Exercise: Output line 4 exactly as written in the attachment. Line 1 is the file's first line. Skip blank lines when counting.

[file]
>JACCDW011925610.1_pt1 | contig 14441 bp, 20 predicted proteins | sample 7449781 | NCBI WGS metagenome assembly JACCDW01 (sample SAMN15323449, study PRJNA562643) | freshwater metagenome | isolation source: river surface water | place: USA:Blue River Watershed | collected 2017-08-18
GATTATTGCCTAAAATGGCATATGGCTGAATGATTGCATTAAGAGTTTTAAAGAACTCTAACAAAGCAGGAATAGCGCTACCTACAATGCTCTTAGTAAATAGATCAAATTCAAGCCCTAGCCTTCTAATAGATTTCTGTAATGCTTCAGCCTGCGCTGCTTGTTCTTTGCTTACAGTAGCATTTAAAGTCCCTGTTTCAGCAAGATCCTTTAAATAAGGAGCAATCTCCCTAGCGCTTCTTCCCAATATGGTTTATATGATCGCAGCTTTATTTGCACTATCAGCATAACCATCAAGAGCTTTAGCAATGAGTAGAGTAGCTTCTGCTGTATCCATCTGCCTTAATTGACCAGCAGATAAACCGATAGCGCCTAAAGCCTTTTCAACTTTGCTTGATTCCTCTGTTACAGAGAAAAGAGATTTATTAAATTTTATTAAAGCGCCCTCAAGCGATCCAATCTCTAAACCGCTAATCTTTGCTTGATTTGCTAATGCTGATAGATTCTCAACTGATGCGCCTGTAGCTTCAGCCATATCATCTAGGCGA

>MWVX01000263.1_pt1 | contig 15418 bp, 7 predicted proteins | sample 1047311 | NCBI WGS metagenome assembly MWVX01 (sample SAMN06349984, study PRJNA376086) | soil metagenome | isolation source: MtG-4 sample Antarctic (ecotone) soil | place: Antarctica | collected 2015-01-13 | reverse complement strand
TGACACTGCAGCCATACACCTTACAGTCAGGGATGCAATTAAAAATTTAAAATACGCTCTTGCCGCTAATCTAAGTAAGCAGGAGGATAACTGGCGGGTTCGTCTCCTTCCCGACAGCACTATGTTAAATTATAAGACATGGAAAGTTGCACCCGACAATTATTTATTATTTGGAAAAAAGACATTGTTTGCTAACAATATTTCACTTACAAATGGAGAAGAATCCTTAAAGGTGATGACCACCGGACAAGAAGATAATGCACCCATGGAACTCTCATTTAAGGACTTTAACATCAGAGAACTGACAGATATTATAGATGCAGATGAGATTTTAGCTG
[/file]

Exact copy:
TGACACTGCAGCCATACACCTTACAGTCAGGGATGCAATTAAAAATTTAAAATACGCTCTTGCCGCTAATCTAAGTAAGCAGGAGGATAACTGGCGGGTTCGTCTCCTTCCCGACAGCACTATGTTAAATTATAAGACATGGAAAGTTGCACCCGACAATTATTTATTATTTGGAAAAAAGACATTGTTTGCTAACAATATTTCACTTACAAATGGAGAAGAATCCTTAAAGGTGATGACCACCGGACAAGAAGATAATGCACCCATGGAACTCTCATTTAAGGACTTTAACATCAGAGAACTGACAGATATTATAGATGCAGATGAGATTTTAGCTG